When I sit down to write this column (which will now appear in The Rim Review’s first edition of the month), there are usually several different topics running through my mind, this month is no exception. Let’s start off with upcoming events.
I am pleased to announce that we have put together a special exclusive country music cruise with The Doo Wah Riders called “Riders On The High Seas.” The Doo Wah Riders have been entertaining fans in the Southwest for 30 years and have had national airplay with recent songs such as hits as “Dear Beer,” “Smothered, Covered and Scattered,” and “You Just Need a Little Twang.” They also have just released a new single called “Tonight She Just Wants to Dance.”
Their country sound with a slightly Cajun flavor appeals to a wide demographic base. I have had the pleasure of knowing the group and seeing them perform on many occasions since my days at KMOG. Kenny Lee Benson, founder and leader of “The Rider,” tells me that they should have two new CDs — one recorded live and one recorded in a studio — coming out right around this time. The cruise is a five-night Mexican Riviera cruise on the Royal Caribbean Radiance of the Seas, sailing Nov. 16 from San Diego. The band will be doing two private concerts for this group and we will also have a “meet and greet” party. A wide variety of staterooms are available, contact our office at (928) 472-7878 for details and pricing.
Right now we are working the finishing touches of a quilters group cruise. Preliminary plans call for several classes, product vendor displays and, of course, being spoiled on the high seas. More details as they become available.
Cruise Port Travel has contracted with the Payson company, Computer Creations, to develop a new Web site for our travel agency. There will be many new features, special events and last-minute specials available to you, as well as the capability to book airline travel. We will let you know in our advertising in the Payson Roundup and on Cowboy Carl’s Country Gold show Sunday mornings on KMOG; we sponsor the 8 a.m. to 9 a.m. hour.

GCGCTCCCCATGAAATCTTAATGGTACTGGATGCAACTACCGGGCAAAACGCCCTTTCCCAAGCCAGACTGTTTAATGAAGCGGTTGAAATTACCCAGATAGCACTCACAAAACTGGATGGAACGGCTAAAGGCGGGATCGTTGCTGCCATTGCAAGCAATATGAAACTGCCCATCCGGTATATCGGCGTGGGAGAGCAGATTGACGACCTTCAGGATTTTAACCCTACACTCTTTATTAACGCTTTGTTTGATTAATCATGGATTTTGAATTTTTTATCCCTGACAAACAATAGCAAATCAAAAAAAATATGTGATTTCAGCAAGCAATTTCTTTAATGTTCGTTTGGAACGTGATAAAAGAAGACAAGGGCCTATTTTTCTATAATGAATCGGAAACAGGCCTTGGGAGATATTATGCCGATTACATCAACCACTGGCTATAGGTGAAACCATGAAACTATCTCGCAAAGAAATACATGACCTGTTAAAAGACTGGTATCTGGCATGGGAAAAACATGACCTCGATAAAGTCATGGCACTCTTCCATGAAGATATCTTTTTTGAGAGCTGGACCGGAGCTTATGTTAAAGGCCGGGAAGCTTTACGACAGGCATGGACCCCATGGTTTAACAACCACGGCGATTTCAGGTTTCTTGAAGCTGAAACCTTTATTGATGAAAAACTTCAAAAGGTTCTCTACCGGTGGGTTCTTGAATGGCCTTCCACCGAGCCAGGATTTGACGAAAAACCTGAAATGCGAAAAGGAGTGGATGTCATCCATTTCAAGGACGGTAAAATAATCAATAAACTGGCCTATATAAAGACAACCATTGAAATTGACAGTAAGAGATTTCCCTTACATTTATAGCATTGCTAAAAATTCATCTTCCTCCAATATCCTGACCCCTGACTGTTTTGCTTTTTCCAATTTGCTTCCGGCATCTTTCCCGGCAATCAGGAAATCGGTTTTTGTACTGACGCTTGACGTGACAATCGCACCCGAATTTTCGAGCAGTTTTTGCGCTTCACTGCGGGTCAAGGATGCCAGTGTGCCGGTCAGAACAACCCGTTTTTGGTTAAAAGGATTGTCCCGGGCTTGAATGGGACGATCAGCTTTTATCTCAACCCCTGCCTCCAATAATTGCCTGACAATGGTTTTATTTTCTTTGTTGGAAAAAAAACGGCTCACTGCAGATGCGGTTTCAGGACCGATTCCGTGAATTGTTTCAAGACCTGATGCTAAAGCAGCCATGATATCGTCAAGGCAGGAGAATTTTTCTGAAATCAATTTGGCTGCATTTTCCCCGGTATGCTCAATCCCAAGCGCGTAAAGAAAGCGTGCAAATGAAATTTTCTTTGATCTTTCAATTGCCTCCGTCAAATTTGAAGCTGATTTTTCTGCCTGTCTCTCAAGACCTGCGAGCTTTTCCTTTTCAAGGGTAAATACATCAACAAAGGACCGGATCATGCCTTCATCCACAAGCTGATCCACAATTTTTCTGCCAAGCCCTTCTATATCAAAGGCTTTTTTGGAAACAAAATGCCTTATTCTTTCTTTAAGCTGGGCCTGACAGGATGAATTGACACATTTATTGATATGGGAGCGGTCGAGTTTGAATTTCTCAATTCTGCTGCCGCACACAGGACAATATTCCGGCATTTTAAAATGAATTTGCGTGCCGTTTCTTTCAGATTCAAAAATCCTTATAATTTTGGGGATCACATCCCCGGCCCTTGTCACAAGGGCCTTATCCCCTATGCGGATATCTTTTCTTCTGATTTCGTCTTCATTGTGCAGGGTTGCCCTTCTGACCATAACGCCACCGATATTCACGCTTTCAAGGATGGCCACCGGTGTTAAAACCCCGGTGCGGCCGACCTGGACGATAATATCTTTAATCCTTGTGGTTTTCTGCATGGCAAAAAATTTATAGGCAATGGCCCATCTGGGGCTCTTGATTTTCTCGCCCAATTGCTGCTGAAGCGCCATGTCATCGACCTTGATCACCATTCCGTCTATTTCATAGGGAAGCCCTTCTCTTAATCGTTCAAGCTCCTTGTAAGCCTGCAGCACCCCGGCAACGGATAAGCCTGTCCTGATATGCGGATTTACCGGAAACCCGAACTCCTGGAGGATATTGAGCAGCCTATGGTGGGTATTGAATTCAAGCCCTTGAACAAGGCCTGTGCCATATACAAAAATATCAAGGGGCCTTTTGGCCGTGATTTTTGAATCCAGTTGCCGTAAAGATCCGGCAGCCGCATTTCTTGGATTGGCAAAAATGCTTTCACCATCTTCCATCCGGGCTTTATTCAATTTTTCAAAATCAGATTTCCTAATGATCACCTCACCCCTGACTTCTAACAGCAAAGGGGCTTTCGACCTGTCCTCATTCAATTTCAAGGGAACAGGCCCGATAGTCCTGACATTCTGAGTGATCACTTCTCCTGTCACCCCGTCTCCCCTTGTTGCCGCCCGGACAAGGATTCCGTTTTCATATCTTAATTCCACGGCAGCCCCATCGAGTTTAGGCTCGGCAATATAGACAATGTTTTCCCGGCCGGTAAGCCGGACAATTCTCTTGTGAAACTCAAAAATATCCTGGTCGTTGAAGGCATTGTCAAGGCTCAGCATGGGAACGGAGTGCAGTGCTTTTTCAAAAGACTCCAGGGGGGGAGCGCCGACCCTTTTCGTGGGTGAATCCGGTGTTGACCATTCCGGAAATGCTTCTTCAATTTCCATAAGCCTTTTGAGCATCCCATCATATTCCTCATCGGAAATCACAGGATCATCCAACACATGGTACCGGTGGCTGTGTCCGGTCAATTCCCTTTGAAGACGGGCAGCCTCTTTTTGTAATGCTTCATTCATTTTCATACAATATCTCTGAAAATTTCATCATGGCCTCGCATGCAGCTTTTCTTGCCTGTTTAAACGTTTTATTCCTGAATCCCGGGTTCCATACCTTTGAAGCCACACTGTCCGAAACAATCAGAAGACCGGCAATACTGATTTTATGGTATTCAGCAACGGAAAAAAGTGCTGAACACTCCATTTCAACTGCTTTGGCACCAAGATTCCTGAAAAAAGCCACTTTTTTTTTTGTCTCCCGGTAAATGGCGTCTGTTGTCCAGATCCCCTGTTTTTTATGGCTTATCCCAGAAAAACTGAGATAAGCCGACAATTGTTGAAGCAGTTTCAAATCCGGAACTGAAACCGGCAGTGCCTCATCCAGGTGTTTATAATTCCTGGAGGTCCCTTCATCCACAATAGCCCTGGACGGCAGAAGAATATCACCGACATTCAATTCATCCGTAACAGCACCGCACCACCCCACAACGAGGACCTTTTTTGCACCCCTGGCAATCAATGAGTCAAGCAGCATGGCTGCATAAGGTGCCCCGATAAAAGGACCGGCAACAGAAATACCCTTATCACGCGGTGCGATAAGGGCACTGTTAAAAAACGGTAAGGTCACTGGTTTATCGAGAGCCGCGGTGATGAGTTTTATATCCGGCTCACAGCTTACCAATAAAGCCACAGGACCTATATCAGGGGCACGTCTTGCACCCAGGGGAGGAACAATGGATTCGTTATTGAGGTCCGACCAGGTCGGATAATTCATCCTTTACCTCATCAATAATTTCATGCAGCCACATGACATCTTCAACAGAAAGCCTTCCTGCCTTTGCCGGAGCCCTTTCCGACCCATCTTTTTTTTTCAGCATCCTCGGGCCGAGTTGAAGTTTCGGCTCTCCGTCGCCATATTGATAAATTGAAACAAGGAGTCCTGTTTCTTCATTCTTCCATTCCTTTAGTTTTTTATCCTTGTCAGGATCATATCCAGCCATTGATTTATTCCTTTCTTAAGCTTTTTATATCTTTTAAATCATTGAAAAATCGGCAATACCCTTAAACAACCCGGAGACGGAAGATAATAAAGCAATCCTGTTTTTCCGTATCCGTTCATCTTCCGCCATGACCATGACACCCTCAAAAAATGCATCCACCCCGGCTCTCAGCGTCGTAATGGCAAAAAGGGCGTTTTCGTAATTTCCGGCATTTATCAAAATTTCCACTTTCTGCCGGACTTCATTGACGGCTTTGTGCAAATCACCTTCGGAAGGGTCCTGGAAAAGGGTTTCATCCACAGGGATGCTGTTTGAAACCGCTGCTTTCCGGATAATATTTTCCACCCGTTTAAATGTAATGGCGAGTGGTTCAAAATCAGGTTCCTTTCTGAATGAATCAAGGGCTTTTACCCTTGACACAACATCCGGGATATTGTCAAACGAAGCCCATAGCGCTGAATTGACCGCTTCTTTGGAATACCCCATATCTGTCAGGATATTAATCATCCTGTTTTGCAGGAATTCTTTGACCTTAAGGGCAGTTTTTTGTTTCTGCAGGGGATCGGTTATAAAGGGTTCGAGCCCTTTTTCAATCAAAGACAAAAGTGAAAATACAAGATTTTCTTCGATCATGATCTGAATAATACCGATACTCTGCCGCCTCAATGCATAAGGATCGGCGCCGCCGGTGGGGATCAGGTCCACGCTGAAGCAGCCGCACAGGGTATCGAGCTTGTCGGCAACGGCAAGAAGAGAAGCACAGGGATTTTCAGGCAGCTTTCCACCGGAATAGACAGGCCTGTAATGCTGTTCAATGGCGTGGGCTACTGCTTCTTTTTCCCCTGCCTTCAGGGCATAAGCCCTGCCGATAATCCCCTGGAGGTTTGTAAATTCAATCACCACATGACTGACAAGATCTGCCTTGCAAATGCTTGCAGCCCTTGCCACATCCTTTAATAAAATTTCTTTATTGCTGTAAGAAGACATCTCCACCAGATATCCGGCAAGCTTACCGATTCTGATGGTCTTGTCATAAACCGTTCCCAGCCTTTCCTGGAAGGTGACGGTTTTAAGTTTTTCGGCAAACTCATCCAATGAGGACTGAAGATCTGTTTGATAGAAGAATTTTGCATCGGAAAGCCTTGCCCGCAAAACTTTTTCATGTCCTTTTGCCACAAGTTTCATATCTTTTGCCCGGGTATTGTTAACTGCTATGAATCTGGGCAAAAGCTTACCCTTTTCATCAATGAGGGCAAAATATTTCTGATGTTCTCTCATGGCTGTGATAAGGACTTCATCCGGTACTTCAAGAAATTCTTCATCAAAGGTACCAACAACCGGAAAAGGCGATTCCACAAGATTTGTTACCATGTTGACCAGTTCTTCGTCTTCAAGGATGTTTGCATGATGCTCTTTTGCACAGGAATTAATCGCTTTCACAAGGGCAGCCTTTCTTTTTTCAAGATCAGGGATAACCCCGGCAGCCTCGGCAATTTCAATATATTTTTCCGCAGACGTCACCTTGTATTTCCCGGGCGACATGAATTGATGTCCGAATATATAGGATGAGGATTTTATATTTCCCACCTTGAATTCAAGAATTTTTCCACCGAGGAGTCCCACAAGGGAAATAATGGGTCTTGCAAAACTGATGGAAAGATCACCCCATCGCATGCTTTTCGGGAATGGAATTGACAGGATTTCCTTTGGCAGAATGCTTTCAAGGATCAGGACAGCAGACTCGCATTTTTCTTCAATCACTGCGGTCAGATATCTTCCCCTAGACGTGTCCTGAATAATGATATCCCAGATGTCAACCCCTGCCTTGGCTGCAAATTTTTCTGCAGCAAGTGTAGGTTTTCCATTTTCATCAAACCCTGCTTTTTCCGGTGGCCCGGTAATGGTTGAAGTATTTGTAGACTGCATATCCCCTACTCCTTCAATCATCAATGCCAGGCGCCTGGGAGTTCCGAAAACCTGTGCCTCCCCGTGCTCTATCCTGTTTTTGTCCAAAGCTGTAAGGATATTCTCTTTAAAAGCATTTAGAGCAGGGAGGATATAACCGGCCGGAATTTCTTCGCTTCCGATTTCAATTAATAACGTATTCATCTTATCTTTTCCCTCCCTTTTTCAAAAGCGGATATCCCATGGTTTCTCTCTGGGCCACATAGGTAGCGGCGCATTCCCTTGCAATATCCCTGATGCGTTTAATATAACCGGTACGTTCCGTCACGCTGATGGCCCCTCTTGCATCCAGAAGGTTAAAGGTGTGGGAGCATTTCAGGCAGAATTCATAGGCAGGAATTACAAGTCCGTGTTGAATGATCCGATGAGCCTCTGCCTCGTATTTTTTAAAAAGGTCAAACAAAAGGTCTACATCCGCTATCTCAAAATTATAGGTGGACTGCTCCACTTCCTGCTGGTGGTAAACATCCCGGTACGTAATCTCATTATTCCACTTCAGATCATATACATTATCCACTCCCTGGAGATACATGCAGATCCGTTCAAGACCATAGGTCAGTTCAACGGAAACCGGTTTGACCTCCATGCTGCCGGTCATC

Alphabet soup sorted out
Every business big or small has some abbreviations you might see or hear, our business is no exception. Here are some you might hear the travel industry use.
What do these letters mean?
A.C.C. is for Accredited Cruise Counselor. We feel that this separates us from the people who have come in on the ground level in a multi-level marketing plan. To become an Accredited Cruise Counselor we must meet very specific requirements including completion of two Cruise Line International Association (C.L.I.A.) classroom courses (yes, there is a test), completion of the C.L.I.A. textbook (another test), a minimum of two additional C.L.I.A. classroom courses, attendance at a C.L.I.A. endorsed or sponsored conference, a minimum of five shipboard inspections, cruising on at least two different cruises on different C.L.I.A. member cruise lines, a minimum of 15 cabins sold within the prior 12 months and being employed or owning a C.L.I.A. certified travel agency. To maintain our rating we must continually update our training.
In all, to obtain an Accredited Cruise Counselor rating involves more than 100 hours of training and several thousand dollars in expense. When you are dealing with an Accredited Cruise Counselor you can be assured that the person is more than just someone who hands you a brochure or quotes you a price from some Web site linked to an out-of-town or out-of-state company.
I.A.T.A. is a part of the International Airlines Travel Agent Network, an association that certifies travel agencies and agents.
I can tell you from personal experience that when we bought Cruise Port Travel the process to maintain certification was a long and complicated task for Carol and me. To be certified, the travel agency must have been in business for more than one year and must have met a minimum total for travel sales, have letters of recommendation from at least two travel suppliers, proof of listing as a travel agency in the local telephone directory and provide proof of insurance for errors and omissions and professional liability insurance.
I.A.T.A. is quite strict in limiting their certification to non-multilevel marketing companies and has, on more than one occasion, refused to certify companies that do not meet their standards.
Each year we must reapply for certification for both of these associations and, of course, they require documentation that we have in fact adhered to their guidelines.
That’s it for this time. Thanks for reading and remember to “Support your Locally Owned Payson Businesses.”